- Snapchat announced its AI chatbot, My AI, is now free for all Snapchat global users instead of only Snapchat+ subscribers, as before. However, Snap is also rolling out a subscriber-only My AI feature which will see the chatbot able to “Snap” you back using generative AI to create photos. The AI chatbot will also now be able to be added to group chats with an @mention, make recommendations for places on Snap Map, suggest Lenses and send chat replies when you send it Snaps.
- Apple is introducing a new feature that will reduce the burden on app developers when it comes to solving subscription billing issues. Often, when an app’s subscribers have a payment method that fails, they’ll turn to the app developer for help. But the developer doesn’t handle billing issues for their App Store apps — those are managed by Apple itself. Now, Apple says a new warning message will appear to prompt users inside the app when their payment method fails, meaning they’ll no longer need to bother the developer for help with this common issue.
- Apple is rumored to be developing VR apps and services for its upcoming mixed-reality headset in categories like gaming, fitness, live sports and collaboration.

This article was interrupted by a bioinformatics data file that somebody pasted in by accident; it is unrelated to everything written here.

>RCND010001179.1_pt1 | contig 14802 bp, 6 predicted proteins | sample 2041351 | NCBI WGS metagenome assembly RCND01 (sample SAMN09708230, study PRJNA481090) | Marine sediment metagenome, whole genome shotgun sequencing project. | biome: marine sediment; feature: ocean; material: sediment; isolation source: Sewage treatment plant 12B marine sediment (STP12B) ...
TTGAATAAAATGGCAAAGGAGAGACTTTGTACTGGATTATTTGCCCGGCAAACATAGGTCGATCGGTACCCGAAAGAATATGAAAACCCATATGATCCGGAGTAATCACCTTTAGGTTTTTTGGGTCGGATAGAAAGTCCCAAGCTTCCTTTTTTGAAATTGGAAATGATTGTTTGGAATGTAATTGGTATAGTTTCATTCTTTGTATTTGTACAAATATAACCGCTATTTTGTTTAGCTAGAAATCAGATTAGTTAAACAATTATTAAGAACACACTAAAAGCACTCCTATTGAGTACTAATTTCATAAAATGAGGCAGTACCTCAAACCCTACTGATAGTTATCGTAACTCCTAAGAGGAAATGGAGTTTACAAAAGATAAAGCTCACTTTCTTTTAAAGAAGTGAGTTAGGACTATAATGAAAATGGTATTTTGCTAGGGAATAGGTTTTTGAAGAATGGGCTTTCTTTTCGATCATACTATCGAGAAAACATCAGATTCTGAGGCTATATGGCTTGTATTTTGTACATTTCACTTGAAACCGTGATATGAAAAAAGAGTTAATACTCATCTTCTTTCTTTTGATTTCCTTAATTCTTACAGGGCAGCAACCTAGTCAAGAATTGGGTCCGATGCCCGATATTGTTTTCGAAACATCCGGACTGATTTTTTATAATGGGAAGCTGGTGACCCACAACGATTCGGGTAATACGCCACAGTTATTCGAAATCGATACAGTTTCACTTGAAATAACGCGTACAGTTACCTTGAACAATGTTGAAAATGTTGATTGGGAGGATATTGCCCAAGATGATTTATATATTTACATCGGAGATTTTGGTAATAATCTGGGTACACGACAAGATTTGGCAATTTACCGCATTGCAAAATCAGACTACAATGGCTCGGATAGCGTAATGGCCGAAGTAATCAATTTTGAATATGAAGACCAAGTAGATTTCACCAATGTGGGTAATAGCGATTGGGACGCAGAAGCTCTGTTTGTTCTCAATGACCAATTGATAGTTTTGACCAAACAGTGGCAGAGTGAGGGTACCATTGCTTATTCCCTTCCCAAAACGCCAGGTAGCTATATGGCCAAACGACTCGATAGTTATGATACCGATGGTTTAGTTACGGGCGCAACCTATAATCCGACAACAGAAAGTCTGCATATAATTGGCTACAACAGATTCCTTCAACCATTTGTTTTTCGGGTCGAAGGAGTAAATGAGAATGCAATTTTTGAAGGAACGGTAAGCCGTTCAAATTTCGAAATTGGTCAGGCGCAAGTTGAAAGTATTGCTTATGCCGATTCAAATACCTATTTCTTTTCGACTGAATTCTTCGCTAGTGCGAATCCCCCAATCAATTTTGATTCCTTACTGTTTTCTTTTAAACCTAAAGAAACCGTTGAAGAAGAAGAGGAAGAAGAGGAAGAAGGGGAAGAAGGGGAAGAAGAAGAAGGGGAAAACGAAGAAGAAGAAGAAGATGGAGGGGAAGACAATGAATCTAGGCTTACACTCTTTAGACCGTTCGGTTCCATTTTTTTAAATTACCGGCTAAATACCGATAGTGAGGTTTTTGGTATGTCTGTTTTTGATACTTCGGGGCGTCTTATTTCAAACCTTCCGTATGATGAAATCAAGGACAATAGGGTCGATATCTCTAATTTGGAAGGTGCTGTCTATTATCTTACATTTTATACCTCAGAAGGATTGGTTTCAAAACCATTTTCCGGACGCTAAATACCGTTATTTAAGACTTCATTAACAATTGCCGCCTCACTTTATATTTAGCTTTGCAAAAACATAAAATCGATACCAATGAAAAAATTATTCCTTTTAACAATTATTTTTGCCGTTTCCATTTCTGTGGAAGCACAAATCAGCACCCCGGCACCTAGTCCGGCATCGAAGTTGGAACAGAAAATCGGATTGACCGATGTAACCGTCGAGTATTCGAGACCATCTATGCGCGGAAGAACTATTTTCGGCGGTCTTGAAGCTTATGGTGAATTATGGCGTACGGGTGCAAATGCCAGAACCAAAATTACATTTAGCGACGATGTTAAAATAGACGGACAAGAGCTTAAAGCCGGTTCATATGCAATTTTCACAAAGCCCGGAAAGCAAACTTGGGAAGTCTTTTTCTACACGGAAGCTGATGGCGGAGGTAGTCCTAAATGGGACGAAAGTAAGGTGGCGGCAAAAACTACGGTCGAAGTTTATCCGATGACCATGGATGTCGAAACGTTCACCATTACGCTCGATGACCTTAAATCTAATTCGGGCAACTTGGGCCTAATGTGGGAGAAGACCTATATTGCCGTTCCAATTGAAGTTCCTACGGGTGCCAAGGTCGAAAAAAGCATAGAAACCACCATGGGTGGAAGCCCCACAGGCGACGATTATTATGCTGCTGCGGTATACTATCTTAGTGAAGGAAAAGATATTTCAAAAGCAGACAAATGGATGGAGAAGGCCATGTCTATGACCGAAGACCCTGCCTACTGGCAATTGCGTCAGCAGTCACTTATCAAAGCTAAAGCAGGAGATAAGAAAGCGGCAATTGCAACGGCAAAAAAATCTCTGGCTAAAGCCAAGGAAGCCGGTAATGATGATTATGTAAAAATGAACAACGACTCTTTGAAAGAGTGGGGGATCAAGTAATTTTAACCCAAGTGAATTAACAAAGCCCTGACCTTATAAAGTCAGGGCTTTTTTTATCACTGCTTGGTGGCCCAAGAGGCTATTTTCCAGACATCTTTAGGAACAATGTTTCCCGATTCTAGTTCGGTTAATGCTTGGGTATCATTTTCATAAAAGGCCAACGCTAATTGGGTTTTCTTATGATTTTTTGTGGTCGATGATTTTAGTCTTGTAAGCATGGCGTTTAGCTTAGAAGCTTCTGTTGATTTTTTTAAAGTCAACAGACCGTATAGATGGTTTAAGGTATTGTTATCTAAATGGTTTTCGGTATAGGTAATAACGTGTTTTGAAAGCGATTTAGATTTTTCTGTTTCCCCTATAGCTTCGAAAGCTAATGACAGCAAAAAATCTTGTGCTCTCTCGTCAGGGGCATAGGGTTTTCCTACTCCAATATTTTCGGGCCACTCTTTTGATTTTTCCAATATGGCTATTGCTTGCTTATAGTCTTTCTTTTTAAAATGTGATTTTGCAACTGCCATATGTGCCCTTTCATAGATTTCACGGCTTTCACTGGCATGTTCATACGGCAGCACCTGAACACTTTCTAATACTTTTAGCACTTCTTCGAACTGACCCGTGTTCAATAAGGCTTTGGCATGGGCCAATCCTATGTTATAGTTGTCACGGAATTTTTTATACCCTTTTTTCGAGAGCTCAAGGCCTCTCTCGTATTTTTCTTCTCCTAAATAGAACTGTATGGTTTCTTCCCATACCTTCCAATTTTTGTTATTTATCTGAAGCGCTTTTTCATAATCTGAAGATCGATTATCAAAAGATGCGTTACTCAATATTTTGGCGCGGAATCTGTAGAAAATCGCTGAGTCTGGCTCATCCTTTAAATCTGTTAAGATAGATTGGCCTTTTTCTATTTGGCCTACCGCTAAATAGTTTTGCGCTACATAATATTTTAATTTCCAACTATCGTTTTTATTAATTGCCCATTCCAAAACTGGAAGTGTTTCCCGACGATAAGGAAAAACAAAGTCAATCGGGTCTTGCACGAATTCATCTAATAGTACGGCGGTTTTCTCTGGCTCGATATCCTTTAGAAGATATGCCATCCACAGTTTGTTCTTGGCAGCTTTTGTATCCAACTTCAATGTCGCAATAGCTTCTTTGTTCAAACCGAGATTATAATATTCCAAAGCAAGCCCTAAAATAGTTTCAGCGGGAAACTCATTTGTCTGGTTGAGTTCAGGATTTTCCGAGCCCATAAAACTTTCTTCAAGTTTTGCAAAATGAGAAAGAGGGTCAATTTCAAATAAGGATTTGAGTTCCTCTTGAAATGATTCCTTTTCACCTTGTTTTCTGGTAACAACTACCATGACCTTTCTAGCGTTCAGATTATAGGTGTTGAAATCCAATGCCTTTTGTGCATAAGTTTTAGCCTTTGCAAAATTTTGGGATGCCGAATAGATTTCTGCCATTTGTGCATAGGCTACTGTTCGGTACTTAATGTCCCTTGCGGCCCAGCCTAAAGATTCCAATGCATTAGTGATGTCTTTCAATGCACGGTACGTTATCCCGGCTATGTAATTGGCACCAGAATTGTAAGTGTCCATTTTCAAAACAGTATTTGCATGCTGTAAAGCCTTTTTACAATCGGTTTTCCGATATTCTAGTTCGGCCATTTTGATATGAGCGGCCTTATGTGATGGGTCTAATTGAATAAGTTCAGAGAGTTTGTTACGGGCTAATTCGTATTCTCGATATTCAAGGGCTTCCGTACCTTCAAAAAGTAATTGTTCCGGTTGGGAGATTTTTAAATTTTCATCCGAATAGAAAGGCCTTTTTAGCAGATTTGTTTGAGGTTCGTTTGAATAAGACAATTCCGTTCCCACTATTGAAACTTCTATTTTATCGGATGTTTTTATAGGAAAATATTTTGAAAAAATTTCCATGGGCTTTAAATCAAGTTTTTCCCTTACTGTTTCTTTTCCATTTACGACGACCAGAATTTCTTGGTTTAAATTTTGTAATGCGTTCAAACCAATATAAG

- Researchers said they found evidence that Apple’s Lockdown Mode has helped block an attack by hackers using spyware made by the infamous mercenary hacking provider NSO Group.
- Apple launched its Apple Card savings account inside Apple Wallet offering an attention-getting 4.15% APY. The accounts are open to Apple Card holders in the U.S. and are technically managed by Goldman Sachs, so they have FDIC protections.
- Apple Watch’s software is due to get its biggest update since its release, according to a new report by Bloomberg’s Mark Gurman. Details were sparse but we expect to hear more at WWDC.